A sudden rise in temperatures all over Norway led to a warm and mostly sunny holiday weekend, but also set off flooding and fears of more calamity, especially in the southeast. Snow in the mountains is melting much too quickly for rivers and creeks to handle the runoff.
State meteorologists were predicting heavy rain this week, which experts at the state waterways and energy agency NVE (Norges vassdrags- og energidirektorat) said would make the situation worse. They posted flood warnings for widespread areas of Østlandet (eastern and southern Norway), with the areas around the waterways leading into the large lakes of Mjøsa and Krøderen deemed most vulnerable.
‘More water than normal’
“There’s always spring flooding, but it varies and now there’s more water than normal in parts of the Skien waterway and in Drammenselva,” hydrologist Ingjerd Haddeland at NVE told newspaper Dagsavisen.
Portions of Telemark, Oppland and Buskerud counties already got more than a taste of flooding over the long holiday weekend, with several roads and town centers under high water. Emergency calls went out in Tinn, Rujkan and Rauland, for example, and several highways were closed.
Now fears are rising in Gudbrandsdalen, along the Glomma River and Hallingdalselva. It’s only been two years since the wide river known as Gudbrandsdalslågen flooded over its banks and left a patch of destruction in its wake, also disrupting traffic on the busy E6 highway through the valley.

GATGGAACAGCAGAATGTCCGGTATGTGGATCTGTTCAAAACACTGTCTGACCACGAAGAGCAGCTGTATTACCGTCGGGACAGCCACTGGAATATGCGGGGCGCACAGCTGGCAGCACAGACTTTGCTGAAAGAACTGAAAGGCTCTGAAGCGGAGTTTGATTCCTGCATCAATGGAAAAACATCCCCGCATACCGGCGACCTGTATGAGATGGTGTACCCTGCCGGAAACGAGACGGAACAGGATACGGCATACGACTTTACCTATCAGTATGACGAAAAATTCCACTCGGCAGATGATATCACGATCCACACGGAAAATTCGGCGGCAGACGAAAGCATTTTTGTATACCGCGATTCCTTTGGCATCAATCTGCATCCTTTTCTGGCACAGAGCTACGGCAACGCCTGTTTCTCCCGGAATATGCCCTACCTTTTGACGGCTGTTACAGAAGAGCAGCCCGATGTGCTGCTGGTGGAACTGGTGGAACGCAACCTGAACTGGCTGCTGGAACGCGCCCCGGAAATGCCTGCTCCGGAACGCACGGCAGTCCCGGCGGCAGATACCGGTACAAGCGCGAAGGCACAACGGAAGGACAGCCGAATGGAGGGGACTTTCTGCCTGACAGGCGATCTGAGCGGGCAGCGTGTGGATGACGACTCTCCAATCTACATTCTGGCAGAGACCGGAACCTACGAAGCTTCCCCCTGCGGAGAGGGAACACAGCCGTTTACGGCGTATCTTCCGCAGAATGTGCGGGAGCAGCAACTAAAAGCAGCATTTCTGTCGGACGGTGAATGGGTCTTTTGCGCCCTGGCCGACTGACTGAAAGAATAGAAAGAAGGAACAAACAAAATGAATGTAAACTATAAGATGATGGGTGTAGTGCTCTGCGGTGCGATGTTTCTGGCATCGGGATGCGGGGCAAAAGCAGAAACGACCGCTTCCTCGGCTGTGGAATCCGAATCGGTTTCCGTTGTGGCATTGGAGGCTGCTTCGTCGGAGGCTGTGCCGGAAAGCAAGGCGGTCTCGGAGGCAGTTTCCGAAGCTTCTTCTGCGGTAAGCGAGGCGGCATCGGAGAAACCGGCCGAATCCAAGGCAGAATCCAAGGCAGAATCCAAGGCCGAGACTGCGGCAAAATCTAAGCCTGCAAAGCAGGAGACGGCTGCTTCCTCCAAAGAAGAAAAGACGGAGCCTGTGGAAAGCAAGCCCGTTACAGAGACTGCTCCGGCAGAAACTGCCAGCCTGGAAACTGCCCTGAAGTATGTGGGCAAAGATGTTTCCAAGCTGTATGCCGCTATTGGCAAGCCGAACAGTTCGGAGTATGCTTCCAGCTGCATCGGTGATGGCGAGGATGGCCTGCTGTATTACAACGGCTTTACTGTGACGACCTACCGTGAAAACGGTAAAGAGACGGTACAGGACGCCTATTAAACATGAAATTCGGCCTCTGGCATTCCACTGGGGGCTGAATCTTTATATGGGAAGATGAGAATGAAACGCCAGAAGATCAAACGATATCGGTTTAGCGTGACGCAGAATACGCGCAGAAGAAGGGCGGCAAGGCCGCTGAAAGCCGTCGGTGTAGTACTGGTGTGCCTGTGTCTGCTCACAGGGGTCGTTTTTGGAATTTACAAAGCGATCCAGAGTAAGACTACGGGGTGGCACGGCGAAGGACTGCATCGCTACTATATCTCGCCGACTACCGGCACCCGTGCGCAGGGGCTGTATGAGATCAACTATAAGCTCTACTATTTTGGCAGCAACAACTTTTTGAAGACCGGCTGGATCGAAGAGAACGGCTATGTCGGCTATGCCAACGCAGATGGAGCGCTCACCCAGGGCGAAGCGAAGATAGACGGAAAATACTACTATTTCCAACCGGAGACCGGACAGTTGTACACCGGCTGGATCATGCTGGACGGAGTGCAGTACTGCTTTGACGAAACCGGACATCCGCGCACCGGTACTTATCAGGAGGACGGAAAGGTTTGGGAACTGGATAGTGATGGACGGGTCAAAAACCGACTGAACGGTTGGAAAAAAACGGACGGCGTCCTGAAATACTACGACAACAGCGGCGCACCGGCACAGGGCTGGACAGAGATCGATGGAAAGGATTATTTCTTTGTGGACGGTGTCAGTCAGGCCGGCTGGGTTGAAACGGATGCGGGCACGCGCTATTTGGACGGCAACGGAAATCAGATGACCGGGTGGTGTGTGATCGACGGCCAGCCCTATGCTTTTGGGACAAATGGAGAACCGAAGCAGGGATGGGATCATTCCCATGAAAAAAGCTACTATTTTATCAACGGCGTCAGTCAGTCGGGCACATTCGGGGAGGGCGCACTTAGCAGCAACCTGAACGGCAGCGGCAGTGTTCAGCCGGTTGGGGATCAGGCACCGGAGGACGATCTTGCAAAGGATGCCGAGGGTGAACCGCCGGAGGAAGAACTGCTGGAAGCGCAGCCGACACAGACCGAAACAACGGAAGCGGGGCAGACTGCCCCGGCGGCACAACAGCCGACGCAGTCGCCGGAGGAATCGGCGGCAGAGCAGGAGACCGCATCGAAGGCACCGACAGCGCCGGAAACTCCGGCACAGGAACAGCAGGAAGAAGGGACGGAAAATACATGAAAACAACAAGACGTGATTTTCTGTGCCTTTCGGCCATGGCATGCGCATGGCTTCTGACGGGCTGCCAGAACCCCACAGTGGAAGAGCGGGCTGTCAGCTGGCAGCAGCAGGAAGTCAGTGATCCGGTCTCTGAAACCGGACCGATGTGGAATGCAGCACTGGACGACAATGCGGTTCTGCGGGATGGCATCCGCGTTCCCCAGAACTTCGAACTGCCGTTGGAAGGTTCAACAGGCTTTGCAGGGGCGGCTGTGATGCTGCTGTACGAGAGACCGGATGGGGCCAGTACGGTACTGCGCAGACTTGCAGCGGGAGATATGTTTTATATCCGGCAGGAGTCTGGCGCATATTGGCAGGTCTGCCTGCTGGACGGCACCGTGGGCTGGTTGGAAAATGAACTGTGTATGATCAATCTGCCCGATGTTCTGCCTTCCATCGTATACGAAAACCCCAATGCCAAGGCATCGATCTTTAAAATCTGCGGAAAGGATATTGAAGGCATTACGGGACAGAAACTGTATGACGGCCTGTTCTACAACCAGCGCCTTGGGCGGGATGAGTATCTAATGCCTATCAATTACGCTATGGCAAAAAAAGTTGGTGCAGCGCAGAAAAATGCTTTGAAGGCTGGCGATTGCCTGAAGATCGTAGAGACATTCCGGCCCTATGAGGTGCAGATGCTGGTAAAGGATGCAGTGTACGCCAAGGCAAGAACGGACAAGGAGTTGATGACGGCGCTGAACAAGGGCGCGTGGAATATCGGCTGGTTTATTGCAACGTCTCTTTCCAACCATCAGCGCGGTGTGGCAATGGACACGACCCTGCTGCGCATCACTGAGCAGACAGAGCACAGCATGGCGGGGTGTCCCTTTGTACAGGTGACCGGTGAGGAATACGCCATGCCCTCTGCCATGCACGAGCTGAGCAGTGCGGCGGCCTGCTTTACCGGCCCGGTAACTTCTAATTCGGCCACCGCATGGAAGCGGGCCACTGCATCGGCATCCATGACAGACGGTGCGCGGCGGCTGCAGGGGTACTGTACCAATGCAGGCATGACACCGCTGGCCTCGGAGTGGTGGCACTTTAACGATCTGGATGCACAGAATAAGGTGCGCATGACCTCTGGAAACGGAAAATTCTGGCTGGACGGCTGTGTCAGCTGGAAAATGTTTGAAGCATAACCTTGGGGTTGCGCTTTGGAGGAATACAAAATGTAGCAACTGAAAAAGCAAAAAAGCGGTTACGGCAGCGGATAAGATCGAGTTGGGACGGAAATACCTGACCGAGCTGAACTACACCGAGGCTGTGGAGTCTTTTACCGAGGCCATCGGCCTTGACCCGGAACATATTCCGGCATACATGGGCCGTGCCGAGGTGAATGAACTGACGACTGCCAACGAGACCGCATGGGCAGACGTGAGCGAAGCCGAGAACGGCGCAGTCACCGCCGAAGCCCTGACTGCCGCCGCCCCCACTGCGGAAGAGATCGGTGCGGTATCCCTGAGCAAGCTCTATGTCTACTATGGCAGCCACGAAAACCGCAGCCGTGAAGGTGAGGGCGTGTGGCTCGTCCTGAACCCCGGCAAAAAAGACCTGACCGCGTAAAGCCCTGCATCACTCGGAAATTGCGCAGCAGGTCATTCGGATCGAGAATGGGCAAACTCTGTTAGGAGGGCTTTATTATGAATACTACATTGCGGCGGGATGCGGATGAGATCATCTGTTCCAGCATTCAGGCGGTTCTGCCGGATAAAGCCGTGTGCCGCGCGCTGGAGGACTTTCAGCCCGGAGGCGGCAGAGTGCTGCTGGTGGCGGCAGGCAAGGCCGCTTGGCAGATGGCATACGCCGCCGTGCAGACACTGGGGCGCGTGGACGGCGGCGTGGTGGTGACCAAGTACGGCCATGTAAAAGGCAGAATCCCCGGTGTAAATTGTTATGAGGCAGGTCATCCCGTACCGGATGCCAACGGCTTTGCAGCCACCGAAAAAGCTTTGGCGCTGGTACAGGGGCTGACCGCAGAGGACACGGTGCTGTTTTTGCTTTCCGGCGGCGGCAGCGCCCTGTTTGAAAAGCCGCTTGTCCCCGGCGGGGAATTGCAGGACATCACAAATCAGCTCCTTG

“We’ve tried to compare what we expect now, with floods in the past few years, so that folks can remember what happened and evaluate how to best secure their property,” Haddeland said. She said that campgrounds and agricultural areas along the river were likely to be hit hardest once again.
Winter to summer almost overnight
The flooding began late last week, when this year’s long winter and unusually cold spring suddenly transformed into summer-like temperatures. They shot up from as low as near-freezing to as high as 25C (77F), and the ice and snow that remained in many places at both high and lower elevations melted and turned into a deluge. In some areas, huge floating ice blocks also clogged creeks and rivers and slammed into bridges.
The warm sunny weather also built up low-pressure systems later in the day that led to some heavy rains late on Saturday and again Sunday night. Now more rain is predicted, especially on Wednesday. Meteorologist Marian Foss told Dagsavisen that it was difficult to predict how much rain would fall, “but it will be a lot.”
Foss said rain was expected for several days, mostly in Oppland, Buskerud and Hedmark Counties.
Views and News from Norway/Nina Berglund
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